on 6 June 2013
This has to be the most frustrating management book I have read. At over £20 I think it is unquestionably over-priced for what you get.

The author clearly knows his KPI stuff, but avoids divulging a lot of his knowledge in this book. Instead throughout this book he refers you to additional material on a web site that no longer exists. For example, he refers to white papers and web casts on showing what you should do when implementing KPIs, etc, but when you get there the web site no longer exists. And for a book that is not even 3 years old, this is a sin.

Other issues I have with this book are:

1. He refers mainly to just one performance measure example in his book - British Airways in the 1980s under Lord King! Now this is old. Frustratingly, there are hardly any references to any other case studies or examples covering the last decade in this book.

2. He sells himself and his services in this book, frequently pointing you to his own web site where the vast majority of content is chargeable.

3. In the section on critical success factors (CSFs), there is not enough emphasis on the customer as the no.1 focus. It is critical when developing or defining any company's CSFs that the main emphasis has to be on the customer - what is critical to success in any organisation is satisfying the customer.

I would advise finding a more suitable book that is much more reasonably priced.
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4 of 4 people found the following review helpful
on 28 November 2011
A really practical, easy to read, common-sense book about Key Perfromance Indicators (KPIs). It offers an excellent introduction to KPIs and basis for introducing and implementing them within an organisation, and is followed by resource kits and templates. The only problem is that the words 'resource kits' and 'templates' suggest I am free to use them but both the copyright and the format (a book) prevent this. A reprint in a manual format in line with other publishers would serve to protect those parts which the author wishes to protect and make available those resources and templates intended for wide use.
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3 of 3 people found the following review helpful
on 14 January 2013
David Parmenter knows his subject, has many years of experience and has written an informative book. I was disappointed that the book was also a sales document.
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6 of 7 people found the following review helpful
on 3 August 2011
All in all the book is good, it contains a good introduction to what KPIs are, their importance and the differences between them, RIs, and simple PI's. It also has a good amount of information about how to develop and implement KPIs. This in itself fulfils the objective of the book, or at least you get what the title says. The reservations I have regarding this book are mainly related to two things:

1.- The author sells himself too much, he's always hinting at available templates and extra material on his website that you can get by paying extra money, granted some(but not much) of the material is free.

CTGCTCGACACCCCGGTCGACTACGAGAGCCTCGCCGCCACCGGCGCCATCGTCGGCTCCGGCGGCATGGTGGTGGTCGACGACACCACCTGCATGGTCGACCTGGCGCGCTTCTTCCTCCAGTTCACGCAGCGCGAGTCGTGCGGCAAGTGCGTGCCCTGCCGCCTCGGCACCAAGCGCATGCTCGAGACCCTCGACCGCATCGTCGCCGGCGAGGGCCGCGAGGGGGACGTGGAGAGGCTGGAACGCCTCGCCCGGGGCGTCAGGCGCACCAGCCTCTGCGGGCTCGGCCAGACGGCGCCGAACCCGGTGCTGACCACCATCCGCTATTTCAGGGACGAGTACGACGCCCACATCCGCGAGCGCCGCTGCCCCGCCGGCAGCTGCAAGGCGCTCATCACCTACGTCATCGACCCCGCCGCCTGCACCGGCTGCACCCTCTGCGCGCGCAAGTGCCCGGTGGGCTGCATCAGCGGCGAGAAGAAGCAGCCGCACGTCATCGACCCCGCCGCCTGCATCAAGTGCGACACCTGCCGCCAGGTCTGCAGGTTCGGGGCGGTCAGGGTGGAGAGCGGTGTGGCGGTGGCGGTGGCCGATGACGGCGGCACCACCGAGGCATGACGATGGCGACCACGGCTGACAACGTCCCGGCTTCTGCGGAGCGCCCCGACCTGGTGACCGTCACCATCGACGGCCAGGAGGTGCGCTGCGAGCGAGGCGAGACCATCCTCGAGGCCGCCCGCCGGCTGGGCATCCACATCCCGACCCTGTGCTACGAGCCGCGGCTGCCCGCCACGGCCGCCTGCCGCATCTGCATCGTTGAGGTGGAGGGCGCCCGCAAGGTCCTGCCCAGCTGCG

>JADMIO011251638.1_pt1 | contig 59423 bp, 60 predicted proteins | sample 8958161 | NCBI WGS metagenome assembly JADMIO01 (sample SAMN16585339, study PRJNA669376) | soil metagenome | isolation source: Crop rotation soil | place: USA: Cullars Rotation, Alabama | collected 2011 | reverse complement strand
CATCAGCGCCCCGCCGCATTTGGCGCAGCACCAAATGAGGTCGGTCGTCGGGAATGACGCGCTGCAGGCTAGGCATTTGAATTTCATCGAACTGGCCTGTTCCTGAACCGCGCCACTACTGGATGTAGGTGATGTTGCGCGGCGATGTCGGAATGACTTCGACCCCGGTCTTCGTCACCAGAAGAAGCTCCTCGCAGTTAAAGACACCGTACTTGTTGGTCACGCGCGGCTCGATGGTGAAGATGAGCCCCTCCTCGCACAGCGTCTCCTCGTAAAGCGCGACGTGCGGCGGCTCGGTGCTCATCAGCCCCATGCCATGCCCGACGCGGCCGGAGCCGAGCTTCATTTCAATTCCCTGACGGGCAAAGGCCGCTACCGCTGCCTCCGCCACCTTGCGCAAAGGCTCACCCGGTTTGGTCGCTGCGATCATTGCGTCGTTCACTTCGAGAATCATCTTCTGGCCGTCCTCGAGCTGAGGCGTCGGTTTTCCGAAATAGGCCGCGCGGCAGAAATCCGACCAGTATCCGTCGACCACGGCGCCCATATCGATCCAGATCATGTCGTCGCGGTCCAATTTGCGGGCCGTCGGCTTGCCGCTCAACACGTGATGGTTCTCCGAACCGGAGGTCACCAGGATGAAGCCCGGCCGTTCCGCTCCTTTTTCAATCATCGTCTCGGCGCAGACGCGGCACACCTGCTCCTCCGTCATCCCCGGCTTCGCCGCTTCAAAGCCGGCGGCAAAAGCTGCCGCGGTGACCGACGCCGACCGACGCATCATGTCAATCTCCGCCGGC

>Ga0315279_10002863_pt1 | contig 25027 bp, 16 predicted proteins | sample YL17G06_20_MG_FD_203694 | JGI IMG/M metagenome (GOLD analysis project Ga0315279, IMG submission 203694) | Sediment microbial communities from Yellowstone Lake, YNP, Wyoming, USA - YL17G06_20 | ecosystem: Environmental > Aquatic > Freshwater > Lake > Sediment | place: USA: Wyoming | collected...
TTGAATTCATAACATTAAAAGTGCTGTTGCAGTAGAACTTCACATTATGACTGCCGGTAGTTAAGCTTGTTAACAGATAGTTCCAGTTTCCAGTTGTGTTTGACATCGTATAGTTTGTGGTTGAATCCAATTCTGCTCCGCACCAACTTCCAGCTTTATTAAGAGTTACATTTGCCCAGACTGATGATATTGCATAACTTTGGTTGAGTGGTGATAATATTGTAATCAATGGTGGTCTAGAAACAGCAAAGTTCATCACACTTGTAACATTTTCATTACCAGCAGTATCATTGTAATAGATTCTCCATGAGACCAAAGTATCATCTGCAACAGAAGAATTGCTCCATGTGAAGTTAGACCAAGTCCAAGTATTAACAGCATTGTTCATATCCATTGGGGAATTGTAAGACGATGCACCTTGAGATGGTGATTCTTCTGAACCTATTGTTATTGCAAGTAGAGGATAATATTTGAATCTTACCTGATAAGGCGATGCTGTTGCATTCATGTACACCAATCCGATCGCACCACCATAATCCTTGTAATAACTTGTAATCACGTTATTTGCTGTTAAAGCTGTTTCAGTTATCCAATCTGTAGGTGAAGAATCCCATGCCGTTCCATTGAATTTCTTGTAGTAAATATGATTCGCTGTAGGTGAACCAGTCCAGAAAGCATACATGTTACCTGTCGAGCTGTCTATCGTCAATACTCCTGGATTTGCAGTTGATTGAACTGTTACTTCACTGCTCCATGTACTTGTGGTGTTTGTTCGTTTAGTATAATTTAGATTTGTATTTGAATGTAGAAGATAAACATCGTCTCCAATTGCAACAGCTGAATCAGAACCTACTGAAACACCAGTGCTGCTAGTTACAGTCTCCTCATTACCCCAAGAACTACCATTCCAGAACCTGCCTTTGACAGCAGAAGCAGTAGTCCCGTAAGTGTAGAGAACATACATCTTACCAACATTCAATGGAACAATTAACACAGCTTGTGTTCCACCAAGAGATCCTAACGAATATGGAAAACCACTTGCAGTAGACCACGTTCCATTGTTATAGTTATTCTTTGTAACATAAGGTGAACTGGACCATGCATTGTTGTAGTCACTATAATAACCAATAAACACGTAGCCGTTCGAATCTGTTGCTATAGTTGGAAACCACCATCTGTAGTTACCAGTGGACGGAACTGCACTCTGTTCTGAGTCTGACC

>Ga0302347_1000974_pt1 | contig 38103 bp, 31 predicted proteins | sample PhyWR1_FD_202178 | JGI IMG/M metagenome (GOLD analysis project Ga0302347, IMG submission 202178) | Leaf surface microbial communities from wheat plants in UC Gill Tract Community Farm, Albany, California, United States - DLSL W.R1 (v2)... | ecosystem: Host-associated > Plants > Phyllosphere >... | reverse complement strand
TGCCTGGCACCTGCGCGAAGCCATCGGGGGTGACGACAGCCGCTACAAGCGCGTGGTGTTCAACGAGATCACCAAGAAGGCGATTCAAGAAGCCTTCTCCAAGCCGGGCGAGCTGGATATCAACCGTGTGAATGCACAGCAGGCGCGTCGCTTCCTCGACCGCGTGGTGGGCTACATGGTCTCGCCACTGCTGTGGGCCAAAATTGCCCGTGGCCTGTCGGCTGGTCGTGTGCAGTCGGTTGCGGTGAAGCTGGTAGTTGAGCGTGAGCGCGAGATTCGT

2.- The book is very focused on management and financial issues. I was personally hoping for something more oriented into manufacturing, process or general factory level Performance Indicators and Key Performance Indicators, so I couldn't get much from this book, at least not directly. Although it will perhaps help me develop some ideas about how to go about my needs.

In general I believe this is a good book if your a manager, CEO, or are in a position to lead a team that can help you develop and implement better KPIs. If you are just seeking better understanding of KPIs and are not a manager this is perhaps not the best book. Although it would provide a good general idea of the subject, it is mainly a list of steps, tips and many redundant comments drilling the same information into you over and over again.
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1 of 1 people found the following review helpful
on 9 December 2013
While there is some good general advise I found this book had far too simplistic a view of how organisations function. In this world data to support the measures is available and needs no auditing or validation and teams seem to have unlimited time to do workshops and communicate. And directors don't throw ridiculous expectations around like confetti at a wedding.
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2 of 3 people found the following review helpful
on 11 May 2011
Exciting isn't the sort of word you associate with a business book, but this one really sets you thinking.

Highly recommended - in case you hadn't worked that out! I'm an MBA implementing IT systems to address many senior executives' concerns in this area.

This book is excellent at dispelling some of the myths about measuring business performance, and should be compulsory reading for any Directors of a business, and for the entire Finance function of any business.

The book does offer ways to address common mistakes with advice such as "KPI's should not be financial" as a good example.

There's additional material available on line from links in the book, and the author has a good blog too with updated thoughts.
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1 of 3 people found the following review helpful
on 22 April 2010
A very easy book to read would recommend this to any one involved in producing Kpi's